The Word of the Week comes from the Grass-Mud Horse Lexicon, a glossary of terms created by Chinese netizens and encountered in online political discussions. These are the words of China’s online “resistance discourse,” used to mock and subvert the official language around censorship and political correctness.
Text of a 2015 viral Weibo post connoting that China has reached a golden age dreamed of by the founders of the People’s Republic, which was then inverted by netizens to decry the injustice and authoritarianism in the country.
On the morning of September 3, 2015, just before the military parade marking the 70th anniversary of the end of World War II in Beijing, Weibo user Zhougubeidezhou (@周顾北的周) posted, “This splendid age is as you wished,” along with a photo of Zhou Enlai, a PRC founder and the country’s premier from 1949 to his death in 1976. In under 12 hours, the post had been forwarded 930,000 times and commented on or liked 790,000 times, according to Sina News. Crying emoji and cheers for the might of the nation crowded the comment thread. “This splendid age is as you wished” evoked the idea that the domestic prosperity and international strength, sought after by Zhou Enlai, had at last been achieved.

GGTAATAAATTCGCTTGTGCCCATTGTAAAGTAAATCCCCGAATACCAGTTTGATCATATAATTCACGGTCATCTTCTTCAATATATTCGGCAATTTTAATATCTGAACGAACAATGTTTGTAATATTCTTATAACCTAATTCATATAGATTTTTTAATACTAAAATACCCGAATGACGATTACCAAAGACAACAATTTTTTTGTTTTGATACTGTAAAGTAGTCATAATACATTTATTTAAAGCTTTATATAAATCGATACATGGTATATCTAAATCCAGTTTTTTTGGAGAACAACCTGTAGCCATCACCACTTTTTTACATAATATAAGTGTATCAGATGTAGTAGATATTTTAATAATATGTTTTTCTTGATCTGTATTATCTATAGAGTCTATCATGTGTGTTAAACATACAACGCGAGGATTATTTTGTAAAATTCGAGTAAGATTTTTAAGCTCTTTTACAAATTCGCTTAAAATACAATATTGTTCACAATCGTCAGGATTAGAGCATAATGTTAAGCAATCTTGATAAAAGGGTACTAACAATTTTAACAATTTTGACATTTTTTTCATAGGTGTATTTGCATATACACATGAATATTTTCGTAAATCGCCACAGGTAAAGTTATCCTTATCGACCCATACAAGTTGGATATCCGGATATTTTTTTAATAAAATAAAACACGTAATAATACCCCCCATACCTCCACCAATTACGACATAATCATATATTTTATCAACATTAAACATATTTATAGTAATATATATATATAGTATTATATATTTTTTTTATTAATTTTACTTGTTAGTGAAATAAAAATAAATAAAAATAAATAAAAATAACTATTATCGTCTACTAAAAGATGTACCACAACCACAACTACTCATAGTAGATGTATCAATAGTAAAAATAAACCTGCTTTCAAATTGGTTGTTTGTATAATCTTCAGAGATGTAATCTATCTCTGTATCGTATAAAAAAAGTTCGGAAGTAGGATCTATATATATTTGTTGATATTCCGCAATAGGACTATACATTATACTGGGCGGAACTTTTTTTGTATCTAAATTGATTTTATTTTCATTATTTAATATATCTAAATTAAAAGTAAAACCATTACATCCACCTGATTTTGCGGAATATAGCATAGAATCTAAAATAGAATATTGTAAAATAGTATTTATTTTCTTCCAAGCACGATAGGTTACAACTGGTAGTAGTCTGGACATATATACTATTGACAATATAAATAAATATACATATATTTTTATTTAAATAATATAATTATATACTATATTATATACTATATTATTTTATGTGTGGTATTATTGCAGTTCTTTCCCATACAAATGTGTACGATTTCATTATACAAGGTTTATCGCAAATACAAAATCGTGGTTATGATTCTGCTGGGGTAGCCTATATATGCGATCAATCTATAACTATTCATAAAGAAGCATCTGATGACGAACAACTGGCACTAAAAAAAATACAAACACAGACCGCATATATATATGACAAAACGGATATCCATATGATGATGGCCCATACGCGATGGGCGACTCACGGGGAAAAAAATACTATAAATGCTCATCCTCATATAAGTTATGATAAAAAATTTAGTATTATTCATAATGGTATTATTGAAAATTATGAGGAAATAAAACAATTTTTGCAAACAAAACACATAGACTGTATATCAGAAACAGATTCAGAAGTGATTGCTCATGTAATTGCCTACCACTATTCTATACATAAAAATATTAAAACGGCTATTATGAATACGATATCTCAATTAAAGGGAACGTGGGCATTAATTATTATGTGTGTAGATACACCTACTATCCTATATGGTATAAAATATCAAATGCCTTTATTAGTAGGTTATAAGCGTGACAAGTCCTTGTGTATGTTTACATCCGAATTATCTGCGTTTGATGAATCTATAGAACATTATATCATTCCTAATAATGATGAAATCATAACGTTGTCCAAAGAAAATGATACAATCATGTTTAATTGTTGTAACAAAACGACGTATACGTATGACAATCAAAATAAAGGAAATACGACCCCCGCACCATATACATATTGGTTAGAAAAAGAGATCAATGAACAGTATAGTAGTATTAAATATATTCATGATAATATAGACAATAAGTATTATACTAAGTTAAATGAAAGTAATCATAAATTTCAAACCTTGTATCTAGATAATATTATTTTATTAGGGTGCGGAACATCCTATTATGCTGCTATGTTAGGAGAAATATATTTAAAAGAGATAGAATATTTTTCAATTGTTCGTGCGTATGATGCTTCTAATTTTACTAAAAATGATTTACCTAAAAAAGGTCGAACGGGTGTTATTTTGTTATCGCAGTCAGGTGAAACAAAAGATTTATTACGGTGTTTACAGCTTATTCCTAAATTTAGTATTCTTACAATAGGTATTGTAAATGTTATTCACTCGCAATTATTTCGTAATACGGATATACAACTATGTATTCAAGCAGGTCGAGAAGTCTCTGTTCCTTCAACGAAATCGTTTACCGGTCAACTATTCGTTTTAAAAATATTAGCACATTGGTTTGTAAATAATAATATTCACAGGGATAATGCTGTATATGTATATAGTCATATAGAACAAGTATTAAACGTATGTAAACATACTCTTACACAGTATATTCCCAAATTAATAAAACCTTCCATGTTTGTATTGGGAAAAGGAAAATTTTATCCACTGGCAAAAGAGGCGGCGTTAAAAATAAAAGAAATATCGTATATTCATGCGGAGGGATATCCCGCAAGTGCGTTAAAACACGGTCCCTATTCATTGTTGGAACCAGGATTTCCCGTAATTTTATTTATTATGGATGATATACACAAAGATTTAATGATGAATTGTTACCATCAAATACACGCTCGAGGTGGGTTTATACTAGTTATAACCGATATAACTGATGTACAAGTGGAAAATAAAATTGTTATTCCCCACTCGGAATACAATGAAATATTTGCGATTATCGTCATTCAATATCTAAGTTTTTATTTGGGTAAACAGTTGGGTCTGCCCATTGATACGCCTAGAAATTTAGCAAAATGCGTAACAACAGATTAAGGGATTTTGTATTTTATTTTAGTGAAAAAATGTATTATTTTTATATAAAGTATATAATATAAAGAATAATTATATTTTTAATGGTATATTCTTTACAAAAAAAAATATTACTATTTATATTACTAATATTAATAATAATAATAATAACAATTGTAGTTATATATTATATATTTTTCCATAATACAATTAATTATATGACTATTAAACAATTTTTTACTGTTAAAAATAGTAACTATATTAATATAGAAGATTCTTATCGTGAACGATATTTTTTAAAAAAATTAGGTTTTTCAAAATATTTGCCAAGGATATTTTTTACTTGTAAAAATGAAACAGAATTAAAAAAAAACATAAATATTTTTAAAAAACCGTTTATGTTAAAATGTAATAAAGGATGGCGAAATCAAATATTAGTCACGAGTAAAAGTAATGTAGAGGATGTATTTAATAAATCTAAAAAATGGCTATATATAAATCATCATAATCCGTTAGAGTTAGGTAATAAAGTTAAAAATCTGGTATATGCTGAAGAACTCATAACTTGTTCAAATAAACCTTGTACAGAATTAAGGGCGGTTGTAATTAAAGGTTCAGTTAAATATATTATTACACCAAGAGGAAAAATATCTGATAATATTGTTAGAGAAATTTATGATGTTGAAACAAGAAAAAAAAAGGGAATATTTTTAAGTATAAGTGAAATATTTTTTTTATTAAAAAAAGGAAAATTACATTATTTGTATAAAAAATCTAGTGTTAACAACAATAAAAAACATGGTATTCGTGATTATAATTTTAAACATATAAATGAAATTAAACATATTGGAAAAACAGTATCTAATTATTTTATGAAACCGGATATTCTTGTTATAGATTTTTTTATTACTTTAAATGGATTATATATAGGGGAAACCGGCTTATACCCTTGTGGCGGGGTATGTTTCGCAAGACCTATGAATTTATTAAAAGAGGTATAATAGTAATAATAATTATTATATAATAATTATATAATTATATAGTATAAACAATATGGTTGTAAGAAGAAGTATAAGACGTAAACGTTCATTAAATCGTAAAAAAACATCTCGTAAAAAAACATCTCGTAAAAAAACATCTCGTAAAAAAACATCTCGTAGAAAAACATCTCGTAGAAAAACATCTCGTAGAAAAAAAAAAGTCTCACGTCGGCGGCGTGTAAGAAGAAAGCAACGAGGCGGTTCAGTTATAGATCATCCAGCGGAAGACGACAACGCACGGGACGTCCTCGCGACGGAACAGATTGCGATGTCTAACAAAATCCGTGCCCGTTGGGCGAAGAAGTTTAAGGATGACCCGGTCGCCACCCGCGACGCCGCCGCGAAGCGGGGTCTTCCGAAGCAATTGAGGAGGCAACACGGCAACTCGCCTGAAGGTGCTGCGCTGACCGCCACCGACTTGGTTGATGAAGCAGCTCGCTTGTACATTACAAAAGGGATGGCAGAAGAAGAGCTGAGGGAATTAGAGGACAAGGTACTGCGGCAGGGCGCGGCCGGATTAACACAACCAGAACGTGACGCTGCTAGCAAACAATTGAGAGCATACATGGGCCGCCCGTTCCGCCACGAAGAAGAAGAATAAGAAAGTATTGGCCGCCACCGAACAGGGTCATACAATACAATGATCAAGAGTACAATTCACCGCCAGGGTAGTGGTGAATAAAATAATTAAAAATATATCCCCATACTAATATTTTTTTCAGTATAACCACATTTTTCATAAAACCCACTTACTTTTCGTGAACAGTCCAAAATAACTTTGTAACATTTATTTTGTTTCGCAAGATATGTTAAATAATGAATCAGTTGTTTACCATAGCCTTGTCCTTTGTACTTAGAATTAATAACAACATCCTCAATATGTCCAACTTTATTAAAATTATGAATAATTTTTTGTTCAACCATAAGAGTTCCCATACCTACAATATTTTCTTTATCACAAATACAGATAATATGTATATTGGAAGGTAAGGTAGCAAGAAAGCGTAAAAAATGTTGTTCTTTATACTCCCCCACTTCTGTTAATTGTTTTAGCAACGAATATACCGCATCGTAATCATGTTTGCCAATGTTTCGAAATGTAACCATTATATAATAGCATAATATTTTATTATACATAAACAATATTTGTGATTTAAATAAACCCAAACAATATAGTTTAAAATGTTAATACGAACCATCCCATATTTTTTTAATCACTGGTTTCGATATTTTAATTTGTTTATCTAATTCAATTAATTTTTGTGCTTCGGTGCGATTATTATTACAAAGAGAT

Elsewhere on the Chinese Internet, netizens imbued the viral saying with biting commentary on the state of the nation. A forum popped up on the Quora-like platform Zhihu titled “How did ‘this splendid age is as you wished’ quickly go from words of praise to words of mockery?” The replies suggested that the early communist leaders’ hope for China had really been to cement their own autocratic control:
Lishizhang (@李室长): This splendid age is as you wished.
Puhaosuisui (@噗好碎碎) This splendid age is as you wished.
LiuSiyuan (@刘思源): I’ll bring it all together: This splendid age is as your country wished.
Sardonic use of the phrase up-ticked during North Korea’s military parade on October 10. (Chinese Politburo Standing Committee member Liu Yunshan was in attendance.) The next day, the Zhihu page started to redirect to a more politically correct discussion page, titled “What is worthy of pride in China today?”
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